Additionally, through the current practices review, the authors identified that while departments have their own standard designs for rumble strips, they do allow some flexibility, especially with sites that have a history of ROR crashes and bicyclist concerns. Most departments specify that high-crash locations can be identified through crash data and will choose to install rumble strips at these locations even if the systematic criteria are not met. However, it is important to show the effectiveness of the rumble strip design because the installation may impact the usability of the roadway for bicyclists or may burden nearby residents with increased noise or perceived noise activity. Many departments struggle with these considerations, and these considerations led to the recommendation for developing a rumble strip decision-support guide.(1)

The purpose of the rumble strip decision support guide is to inform departments on CLRS and SRS installation on non-freeway facilities.(1) The draft guide was reviewed by a panel of State transportation departments and FHWA representatives. The guide describes methods for identifying appropriate locations for installation, assessing the potential crash reductions and benefit/cost ratio, and developing performance metrics for safety. As part of this research, the project team used processes from agencies that have had success with installing rumble strips to develop a model decisionmaking framework, which is a four-step process that leads decisionmakers to determine whether to install a standard rumble strip, modified rumble strip, alternative treatment, or no treatment. The framework considers whether the segment meets the department’s criteria for systematic installation or is justified by crash history if pavement condition, bicyclists, or noise are concerns.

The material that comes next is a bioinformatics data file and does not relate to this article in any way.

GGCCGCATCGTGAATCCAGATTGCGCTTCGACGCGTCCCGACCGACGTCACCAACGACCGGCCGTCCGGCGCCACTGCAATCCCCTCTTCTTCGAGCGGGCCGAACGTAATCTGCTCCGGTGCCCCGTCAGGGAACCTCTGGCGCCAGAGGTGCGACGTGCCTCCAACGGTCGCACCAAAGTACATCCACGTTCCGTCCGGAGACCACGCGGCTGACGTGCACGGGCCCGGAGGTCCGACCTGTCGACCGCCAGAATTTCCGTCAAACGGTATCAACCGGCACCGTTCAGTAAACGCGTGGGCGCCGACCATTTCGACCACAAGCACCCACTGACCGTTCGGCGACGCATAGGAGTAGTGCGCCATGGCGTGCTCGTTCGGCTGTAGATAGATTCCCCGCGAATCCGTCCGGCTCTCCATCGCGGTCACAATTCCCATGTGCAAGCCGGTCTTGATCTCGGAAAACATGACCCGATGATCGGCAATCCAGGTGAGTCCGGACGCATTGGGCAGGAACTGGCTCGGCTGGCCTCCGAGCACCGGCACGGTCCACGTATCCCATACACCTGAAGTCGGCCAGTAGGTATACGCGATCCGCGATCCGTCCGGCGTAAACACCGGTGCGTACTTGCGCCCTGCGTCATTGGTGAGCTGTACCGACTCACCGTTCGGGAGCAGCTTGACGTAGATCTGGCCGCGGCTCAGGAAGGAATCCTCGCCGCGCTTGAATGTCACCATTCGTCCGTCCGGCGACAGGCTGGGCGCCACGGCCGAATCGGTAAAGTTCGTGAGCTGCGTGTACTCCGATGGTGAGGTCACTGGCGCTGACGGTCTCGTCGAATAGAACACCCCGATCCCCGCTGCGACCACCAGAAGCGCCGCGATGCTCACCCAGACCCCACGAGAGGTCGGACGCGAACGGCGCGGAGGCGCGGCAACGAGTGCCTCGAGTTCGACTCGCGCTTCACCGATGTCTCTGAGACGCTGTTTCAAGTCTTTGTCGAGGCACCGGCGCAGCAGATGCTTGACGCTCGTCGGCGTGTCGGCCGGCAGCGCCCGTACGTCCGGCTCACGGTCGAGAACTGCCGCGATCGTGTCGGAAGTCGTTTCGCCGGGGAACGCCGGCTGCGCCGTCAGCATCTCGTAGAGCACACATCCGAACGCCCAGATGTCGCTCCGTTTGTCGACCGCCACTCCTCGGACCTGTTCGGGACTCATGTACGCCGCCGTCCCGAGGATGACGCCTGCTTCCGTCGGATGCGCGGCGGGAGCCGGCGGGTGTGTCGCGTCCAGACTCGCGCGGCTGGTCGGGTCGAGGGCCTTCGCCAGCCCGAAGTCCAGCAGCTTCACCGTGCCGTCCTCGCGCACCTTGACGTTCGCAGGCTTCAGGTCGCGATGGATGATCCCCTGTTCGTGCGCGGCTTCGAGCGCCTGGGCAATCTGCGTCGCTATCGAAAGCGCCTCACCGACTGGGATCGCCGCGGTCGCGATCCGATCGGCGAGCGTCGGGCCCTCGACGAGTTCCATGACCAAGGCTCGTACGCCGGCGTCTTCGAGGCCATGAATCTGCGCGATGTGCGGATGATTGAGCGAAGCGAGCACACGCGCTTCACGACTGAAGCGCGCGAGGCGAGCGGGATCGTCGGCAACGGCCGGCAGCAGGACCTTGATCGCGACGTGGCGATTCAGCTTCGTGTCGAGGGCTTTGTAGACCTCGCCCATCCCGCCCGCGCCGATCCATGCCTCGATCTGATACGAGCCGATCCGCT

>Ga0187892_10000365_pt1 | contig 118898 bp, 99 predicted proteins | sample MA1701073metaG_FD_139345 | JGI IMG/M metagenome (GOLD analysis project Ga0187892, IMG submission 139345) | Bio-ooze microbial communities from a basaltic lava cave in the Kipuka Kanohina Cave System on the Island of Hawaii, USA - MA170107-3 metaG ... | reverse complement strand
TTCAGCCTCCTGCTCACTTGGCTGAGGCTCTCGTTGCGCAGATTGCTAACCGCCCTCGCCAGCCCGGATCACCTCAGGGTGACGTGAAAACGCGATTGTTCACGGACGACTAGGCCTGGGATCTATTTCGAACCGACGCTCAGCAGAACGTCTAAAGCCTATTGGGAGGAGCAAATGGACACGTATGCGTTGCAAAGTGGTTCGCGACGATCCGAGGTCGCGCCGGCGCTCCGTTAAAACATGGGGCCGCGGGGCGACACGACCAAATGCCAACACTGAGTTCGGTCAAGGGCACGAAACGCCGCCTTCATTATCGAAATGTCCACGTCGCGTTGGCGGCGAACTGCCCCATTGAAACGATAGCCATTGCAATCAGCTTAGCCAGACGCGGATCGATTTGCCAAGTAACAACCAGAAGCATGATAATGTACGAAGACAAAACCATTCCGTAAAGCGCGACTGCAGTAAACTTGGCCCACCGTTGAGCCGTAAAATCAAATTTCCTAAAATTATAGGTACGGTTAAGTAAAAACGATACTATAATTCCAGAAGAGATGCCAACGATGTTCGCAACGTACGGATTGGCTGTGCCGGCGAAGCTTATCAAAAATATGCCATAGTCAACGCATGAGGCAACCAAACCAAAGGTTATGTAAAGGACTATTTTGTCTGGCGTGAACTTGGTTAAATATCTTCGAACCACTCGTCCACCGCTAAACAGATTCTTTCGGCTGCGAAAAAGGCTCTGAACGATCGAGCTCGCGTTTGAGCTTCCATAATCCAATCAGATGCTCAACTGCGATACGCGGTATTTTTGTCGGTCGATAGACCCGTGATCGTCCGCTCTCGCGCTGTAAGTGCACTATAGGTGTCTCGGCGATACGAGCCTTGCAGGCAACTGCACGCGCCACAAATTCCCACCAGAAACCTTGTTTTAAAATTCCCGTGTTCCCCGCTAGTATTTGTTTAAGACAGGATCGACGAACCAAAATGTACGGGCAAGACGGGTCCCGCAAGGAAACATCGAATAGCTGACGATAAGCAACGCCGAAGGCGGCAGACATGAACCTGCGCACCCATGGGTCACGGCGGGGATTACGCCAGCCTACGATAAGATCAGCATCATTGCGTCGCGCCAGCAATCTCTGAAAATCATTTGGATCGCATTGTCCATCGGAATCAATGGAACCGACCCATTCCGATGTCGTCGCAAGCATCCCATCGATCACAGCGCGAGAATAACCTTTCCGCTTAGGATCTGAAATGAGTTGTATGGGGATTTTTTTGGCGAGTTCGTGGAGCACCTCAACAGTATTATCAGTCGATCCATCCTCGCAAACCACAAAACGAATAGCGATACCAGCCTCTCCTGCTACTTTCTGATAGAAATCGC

A gap analysis was conducted based on the literature review and current practices review. The gap analysis identified that departments struggle with the optimal design and location of rumble strips given the geometry and context of the roadway. Additionally, departments struggle with identifying when noise issues will be a concern and what the optimal sound level should be. To date, no research studies have explored the impacts of rumble strips on pedestrian or bicyclist safety (i.e., no crash modification factors have been developed). Most assessments of pavement condition are anecdotal, and there is little quantitative research identifying the impacts of rumble strips on pavements or longitudinal joints. Finally, few safety studies have reported the dimensions of rumble strips included in the research, making it difficult to identify the safety effectiveness of different designs, particularly narrower and shallower rumble strips.

The project team developed an action plan based on the results of the gap analysis, which serves as a list of objectives for future research grouped under overarching goals. The goals, in no particular order, include the following: